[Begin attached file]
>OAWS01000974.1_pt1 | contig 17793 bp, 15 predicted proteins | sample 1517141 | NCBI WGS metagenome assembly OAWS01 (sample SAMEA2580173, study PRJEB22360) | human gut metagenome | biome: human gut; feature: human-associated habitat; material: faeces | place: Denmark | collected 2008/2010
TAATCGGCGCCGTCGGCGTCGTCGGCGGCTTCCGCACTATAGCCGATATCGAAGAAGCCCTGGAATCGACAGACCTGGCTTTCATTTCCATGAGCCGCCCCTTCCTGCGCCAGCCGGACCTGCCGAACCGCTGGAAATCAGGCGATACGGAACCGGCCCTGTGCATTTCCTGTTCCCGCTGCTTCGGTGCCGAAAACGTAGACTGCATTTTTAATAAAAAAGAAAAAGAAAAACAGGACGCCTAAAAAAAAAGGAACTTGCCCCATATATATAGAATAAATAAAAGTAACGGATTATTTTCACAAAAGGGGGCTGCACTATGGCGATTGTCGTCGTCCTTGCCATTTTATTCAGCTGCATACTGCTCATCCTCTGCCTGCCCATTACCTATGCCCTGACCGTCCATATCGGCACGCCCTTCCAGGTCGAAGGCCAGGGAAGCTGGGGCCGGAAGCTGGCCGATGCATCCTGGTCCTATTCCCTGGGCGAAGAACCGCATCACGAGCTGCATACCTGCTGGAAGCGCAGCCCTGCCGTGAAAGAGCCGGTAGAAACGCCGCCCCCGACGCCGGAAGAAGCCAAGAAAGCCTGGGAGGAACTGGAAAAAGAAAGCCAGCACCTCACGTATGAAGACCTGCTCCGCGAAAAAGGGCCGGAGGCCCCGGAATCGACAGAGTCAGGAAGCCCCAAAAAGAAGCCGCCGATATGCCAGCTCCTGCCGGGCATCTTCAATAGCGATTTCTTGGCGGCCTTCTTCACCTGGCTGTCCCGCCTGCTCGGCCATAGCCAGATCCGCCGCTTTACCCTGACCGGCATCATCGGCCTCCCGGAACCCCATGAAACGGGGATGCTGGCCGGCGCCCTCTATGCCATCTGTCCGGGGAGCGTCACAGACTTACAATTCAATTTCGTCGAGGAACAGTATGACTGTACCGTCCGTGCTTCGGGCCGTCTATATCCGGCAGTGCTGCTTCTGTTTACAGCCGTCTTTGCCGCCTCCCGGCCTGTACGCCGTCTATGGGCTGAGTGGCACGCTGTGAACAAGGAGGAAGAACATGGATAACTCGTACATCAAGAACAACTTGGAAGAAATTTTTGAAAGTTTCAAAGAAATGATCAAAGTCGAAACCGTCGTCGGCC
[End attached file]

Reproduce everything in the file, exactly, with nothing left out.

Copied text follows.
>OAWS01000974.1_pt1 | contig 17793 bp, 15 predicted proteins | sample 1517141 | NCBI WGS metagenome assembly OAWS01 (sample SAMEA2580173, study PRJEB22360) | human gut metagenome | biome: human gut; feature: human-associated habitat; material: faeces | place: Denmark | collected 2008/2010
TAATCGGCGCCGTCGGCGTCGTCGGCGGCTTCCGCACTATAGCCGATATCGAAGAAGCCCTGGAATCGACAGACCTGGCTTTCATTTCCATGAGCCGCCCCTTCCTGCGCCAGCCGGACCTGCCGAACCGCTGGAAATCAGGCGATACGGAACCGGCCCTGTGCATTTCCTGTTCCCGCTGCTTCGGTGCCGAAAACGTAGACTGCATTTTTAATAAAAAAGAAAAAGAAAAACAGGACGCCTAAAAAAAAAGGAACTTGCCCCATATATATAGAATAAATAAAAGTAACGGATTATTTTCACAAAAGGGGGCTGCACTATGGCGATTGTCGTCGTCCTTGCCATTTTATTCAGCTGCATACTGCTCATCCTCTGCCTGCCCATTACCTATGCCCTGACCGTCCATATCGGCACGCCCTTCCAGGTCGAAGGCCAGGGAAGCTGGGGCCGGAAGCTGGCCGATGCATCCTGGTCCTATTCCCTGGGCGAAGAACCGCATCACGAGCTGCATACCTGCTGGAAGCGCAGCCCTGCCGTGAAAGAGCCGGTAGAAACGCCGCCCCCGACGCCGGAAGAAGCCAAGAAAGCCTGGGAGGAACTGGAAAAAGAAAGCCAGCACCTCACGTATGAAGACCTGCTCCGCGAAAAAGGGCCGGAGGCCCCGGAATCGACAGAGTCAGGAAGCCCCAAAAAGAAGCCGCCGATATGCCAGCTCCTGCCGGGCATCTTCAATAGCGATTTCTTGGCGGCCTTCTTCACCTGGCTGTCCCGCCTGCTCGGCCATAGCCAGATCCGCCGCTTTACCCTGACCGGCATCATCGGCCTCCCGGAACCCCATGAAACGGGGATGCTGGCCGGCGCCCTCTATGCCATCTGTCCGGGGAGCGTCACAGACTTACAATTCAATTTCGTCGAGGAACAGTATGACTGTACCGTCCGTGCTTCGGGCCGTCTATATCCGGCAGTGCTGCTTCTGTTTACAGCCGTCTTTGCCGCCTCCCGGCCTGTACGCCGTCTATGGGCTGAGTGGCACGCTGTGAACAAGGAGGAAGAACATGGATAACTCGTACATCAAGAACAACTTGGAAGAAATTTTTGAAAGTTTCAAAGAAATGATCAAAGTCGAAACCGTCGTCGGCC